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Heart Surgery and Heart Transplants

Bypass surgery saves lives every day. But open-heart surgery and heart transplants were only made possible by animal experiments.Today, open-heart surgery saves the lives of about half a million people each year in the USA alone. These techniques have become standard procedures, thanks to decades of animal research by scientists such as John Gibbon.  

Gibbon was one of the first to attempt the well-known cardiac bypass technique in the late 1930s using cats. In these early experiments, he tested various types of pumps and oxygenators. He developed an artificial lung based on a spinning hollow cylinder into which the blood was trickled. After World War II, Gibbon and his colleagues started extensive experiments in dogs to test the effects of the prolonged passage of blood through an artificial lung. Later they totally disconnected the heart and lungs from the circulation. Gibbon was able to overcome the problem of small clot formation by installing fine filters in the circuit. After refining the bypass operation technique, he was able to reduce mortality in the dogs to 12% by the early 1950s. He performed the first open heart operation using heart lung machines on human patients soon thereafter. The first successful operation was performed on an 18-year-old girl who had developed right heart failure due to an atrial septal defect. A 45-minute operation was performed to correct the defect; the patient made a complete recovery and was still alive and well many years later.  

One of the problems encountered during these early operations was the fact that the heart continued to beat, causing leakage of blood and presenting the surgeons with the difficult task of working on a moving object. Experiments with dogs, rabbits and rats established that potassium citrate could be used to safely arrest the heart and that cold cardioplegia would protect it in this state. The replacement of heart valves, too, was developed in dogs, rabbits, guinea pigs and rats, and minimally invasive surgery was developed in young pigs that were used to test the suturing of bilioenteric anastomoses, which conveyed bile satisfactorily after ligation of the common bile duct.  

Michael DeBakey, probably the world’s most famous heart surgeon, was one of the first to operate on the heart, performing 60,000 operations over a span of 70 years with exceptional skill and judgement. He operated on numerous world leaders, including presidents John F. Kennedy, Lyndon B. Johnson and Richard Nixon, as well as Boris Yeltsin, the Duke of Windsor, King Hussein of Jordan, the Shah of Iran and stars such as Marlene Dietrich. He was a pioneer in numerous fields: pumps for heart-lung machines, coronary artery grafting, blood vessel repair and the famous artificial heart that he developed together with another giant of surgery, his student Denton Cooley.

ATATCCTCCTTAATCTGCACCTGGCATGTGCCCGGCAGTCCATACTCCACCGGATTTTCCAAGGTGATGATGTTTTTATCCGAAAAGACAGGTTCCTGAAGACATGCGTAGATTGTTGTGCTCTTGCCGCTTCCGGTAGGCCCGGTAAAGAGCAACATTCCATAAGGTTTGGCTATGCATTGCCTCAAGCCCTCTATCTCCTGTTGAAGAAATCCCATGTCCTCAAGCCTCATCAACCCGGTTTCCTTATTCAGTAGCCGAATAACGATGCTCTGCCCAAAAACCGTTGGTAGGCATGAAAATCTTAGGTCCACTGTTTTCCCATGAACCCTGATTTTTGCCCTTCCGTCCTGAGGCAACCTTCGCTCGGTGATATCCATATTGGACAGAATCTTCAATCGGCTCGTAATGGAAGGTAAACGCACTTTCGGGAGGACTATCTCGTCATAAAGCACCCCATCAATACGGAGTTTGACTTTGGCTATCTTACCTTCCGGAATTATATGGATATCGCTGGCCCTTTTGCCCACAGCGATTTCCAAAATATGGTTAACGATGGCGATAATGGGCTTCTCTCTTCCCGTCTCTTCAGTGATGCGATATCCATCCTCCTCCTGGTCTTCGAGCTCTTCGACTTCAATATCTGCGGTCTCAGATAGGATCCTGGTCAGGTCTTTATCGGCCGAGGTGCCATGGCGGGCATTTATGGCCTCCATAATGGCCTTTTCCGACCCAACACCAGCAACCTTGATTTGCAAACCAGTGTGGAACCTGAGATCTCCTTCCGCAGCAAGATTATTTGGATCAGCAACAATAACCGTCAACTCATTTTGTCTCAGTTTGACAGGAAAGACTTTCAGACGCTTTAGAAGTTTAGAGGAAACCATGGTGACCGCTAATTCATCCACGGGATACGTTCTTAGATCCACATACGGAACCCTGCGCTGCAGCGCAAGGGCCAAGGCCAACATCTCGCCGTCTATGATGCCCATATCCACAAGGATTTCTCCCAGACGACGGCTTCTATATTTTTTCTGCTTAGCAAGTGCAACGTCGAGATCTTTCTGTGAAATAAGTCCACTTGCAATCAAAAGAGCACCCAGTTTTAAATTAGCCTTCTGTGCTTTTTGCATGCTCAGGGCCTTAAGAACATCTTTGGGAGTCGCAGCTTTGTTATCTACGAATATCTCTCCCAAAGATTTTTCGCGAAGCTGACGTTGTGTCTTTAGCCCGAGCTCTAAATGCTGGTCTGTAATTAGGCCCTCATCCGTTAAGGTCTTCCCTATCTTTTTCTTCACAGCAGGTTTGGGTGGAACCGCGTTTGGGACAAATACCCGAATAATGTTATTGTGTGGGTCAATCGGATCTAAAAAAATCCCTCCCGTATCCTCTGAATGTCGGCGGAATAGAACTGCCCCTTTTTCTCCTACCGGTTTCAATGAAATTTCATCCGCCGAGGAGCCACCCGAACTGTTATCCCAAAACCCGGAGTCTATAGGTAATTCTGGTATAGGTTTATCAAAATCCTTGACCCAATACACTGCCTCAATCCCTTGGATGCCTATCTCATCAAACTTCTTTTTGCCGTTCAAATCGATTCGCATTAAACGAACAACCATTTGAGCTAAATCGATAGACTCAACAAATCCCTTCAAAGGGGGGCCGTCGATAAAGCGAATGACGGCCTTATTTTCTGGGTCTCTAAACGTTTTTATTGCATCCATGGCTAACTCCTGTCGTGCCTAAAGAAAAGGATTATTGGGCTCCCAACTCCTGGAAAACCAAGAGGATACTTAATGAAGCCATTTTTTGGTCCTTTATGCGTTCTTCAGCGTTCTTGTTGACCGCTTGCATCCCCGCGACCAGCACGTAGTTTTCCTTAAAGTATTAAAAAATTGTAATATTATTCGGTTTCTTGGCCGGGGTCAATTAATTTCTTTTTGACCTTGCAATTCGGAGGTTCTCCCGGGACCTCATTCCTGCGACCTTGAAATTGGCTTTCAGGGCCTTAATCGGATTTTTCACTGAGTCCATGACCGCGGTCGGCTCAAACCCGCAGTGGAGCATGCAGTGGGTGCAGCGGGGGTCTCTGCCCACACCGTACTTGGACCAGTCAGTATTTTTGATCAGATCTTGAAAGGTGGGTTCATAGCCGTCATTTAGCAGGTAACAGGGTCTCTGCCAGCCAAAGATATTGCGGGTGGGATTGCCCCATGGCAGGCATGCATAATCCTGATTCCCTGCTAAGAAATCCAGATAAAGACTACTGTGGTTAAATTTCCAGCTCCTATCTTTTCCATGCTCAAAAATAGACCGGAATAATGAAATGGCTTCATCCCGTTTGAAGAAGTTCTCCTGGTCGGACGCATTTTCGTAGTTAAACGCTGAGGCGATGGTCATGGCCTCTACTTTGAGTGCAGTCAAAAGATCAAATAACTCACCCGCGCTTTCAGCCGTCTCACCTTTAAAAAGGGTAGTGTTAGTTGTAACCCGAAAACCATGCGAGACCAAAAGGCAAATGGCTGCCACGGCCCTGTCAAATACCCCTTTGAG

All the developments of DeBakey and his students were based on animal experiments. They worked above all on dogs and calves, even though DeBakey himself had several dogs in his home as pets. It is impossible to count DeBakey’s honors or even the number of university buildings or surgical instruments that carry his name.  

The “human surgeon” DeBakey passionately campaigned for animal experimentation. He didn’t charge his super-rich patients, who included Aristotle Onassis and Stavros Niarchos, but asked them instead to donate to the Foundation for Medical Research, which promotes animal experiments. The foundation donates 2 million US dollars annually to Baylor University and also funds the DeBakey Journalism Award, which highlights the benefits of animal research.
Michael DeBakey presents the „DeBakey Award for Excellence in Science“ to Nikos Logothetis.
Michael DeBakey presents the „DeBakey Award for Excellence in Science“ to Nikos Logothetis.
During his time at Baylor College of Medicine, Nikos Logothetis was honored with the DeBakey Award for Excellence in Science for his research in monkeys aimed at better understanding the neural mechanisms of visual perception. The award was presented to him by Michael DeBakey himself. Looking back, Logothetis says, “I vividly remember his human warmth, his enthusiasm for our research and his great interest in brain science. The opportunity to meet such people has always been a great inspiration to me. When I think of their enormous contribution to the health and well-being of mankind and their dedication to science and the responsible use of animals in research, it makes me sad to see the thoughtless and short-sighted fanaticism of some animal research opponents.”